Your search returned 487 results in 221 document sections:
The Atlanta (Georgia) Campaign: May 1 - September 8, 1864., Part I: General Report. (ed. Maj. George B. Davis, Mr. Leslie J. Perry, Mr. Joseph W. Kirkley), chapter 75 (search)
Official Records of the Union and Confederate Armies, Chapter XXII: Operations in Kentucky, Tennessee, North Mississippi, North Alabama, and Southwest Virginia. March 4-June 10, 1862. (ed. Lieut. Col. Robert N. Scott),
.-action at March 16, 1862 Pound Gap, Ky. (search)
William F. Fox, Lt. Col. U. S. V., Regimental Losses in the American Civil War, 1861-1865: A Treatise on the extent and nature of the mortuary losses in the Union regiments, with full and exhaustive statistics compiled from the official records on file in the state military bureaus and at Washington, chapter 10 (search)
A Roster of General Officers , Heads of Departments, Senators, Representatives , Military Organizations, &c., &c., in Confederate Service during the War between the States. (ed. Charles C. Jones, Jr. Late Lieut. Colonel of Artillery, C. S. A.),
Brigadier-Generals of the Confederate States Army, alphabetically arranged. (search)
The Daily Dispatch: November 3, 1860., [Electronic resource],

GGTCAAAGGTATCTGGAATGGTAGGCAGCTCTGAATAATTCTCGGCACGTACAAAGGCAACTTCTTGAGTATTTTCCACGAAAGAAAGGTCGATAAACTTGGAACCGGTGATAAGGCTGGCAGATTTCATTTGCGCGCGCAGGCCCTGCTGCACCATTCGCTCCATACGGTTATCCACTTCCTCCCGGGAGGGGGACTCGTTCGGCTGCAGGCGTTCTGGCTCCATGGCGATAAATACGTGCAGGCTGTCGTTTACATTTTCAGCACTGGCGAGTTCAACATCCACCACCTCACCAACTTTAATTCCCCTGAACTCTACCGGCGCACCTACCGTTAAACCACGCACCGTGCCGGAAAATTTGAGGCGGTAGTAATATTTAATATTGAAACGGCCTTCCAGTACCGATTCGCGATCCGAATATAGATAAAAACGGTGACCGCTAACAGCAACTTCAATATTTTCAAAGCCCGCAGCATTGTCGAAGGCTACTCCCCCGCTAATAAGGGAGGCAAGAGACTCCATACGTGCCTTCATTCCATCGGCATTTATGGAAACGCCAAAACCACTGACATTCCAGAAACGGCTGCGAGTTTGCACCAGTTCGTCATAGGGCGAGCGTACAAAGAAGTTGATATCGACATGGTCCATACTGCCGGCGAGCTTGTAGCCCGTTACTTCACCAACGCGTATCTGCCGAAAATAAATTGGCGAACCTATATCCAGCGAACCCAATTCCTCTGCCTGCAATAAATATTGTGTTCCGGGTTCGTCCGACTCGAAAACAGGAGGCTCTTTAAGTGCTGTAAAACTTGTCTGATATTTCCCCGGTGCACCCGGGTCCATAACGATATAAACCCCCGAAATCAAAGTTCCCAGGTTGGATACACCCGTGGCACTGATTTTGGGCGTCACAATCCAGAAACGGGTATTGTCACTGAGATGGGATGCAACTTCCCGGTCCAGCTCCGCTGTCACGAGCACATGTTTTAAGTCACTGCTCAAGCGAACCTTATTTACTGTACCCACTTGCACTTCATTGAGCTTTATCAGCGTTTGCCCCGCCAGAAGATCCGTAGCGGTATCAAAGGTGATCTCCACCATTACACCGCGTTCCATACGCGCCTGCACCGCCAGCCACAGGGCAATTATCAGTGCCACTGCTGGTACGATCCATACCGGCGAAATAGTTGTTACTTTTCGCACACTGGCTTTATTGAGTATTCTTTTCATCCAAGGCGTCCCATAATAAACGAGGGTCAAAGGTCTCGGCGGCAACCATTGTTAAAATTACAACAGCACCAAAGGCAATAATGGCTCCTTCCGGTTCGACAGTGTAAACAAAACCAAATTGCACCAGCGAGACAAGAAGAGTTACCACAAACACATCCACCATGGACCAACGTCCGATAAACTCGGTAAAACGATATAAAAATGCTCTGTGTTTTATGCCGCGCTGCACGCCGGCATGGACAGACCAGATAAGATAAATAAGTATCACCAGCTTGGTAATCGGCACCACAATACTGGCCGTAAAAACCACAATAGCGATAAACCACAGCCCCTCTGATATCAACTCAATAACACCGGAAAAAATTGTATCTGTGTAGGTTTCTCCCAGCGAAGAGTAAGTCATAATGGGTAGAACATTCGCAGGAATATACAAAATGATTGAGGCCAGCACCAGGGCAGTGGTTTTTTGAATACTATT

English view of the late Royal visit. (search)
The Daily Dispatch: January 25, 1861., [Electronic resource], Another
Fort Surrendered. (search)
Manufacture of falsehoods. More falsehoods have been invented and circulated during the last four months about South Carolina than have been told about all other subjects for the last twenty-five years. The forced loans, the tax of $16 a head on negroes, the alleged exactions upon Gen Aiken, the turbulent conduct of the volunteers, the suffering from want of food and coal, are but a few specimens of a thousand which have been manufactured out of the whole cloth, and never had the slightest shadow of foundation. It is humiliating to think that a class of writers exist in this country who earn their subsistence by deliberate slander, an article which they manufacture with no other care or scruple than to make it, like any other fabric, as complete as possible.
The Daily Dispatch: January 26, 1861., [Electronic resource], To the
Voters of Hanover. (search)
Gen, Scott. --The Norfolk (Va.) Herald states "on pretty good authority," that Lieut. Gen Scott has said that in the event of Virginia seceding, it was his determination to resign his commission in the army, and make Virginia his place of residence for the remainder of his days.
The Daily Dispatch: February 27, 1861., [Electronic resource], The working men's
National Convention. (search)
Ruffianism in Washington. The times are becoming lively in Washington. Congressman Van Wyck, who was never before known as a first-class combatant, has been assailed by three rogues (in buckram?) and let fly at them more furiously than honestJack. Why don't Gen.Scottkeep better order in the Federal Capital with his standing army police? Perhaps some of his heroes were the perpetrators of the deed. Letters from Washington have appeared in the columns of our city contemporaries stating that citizens have been stabbed and ladies insulted by these myrmidons.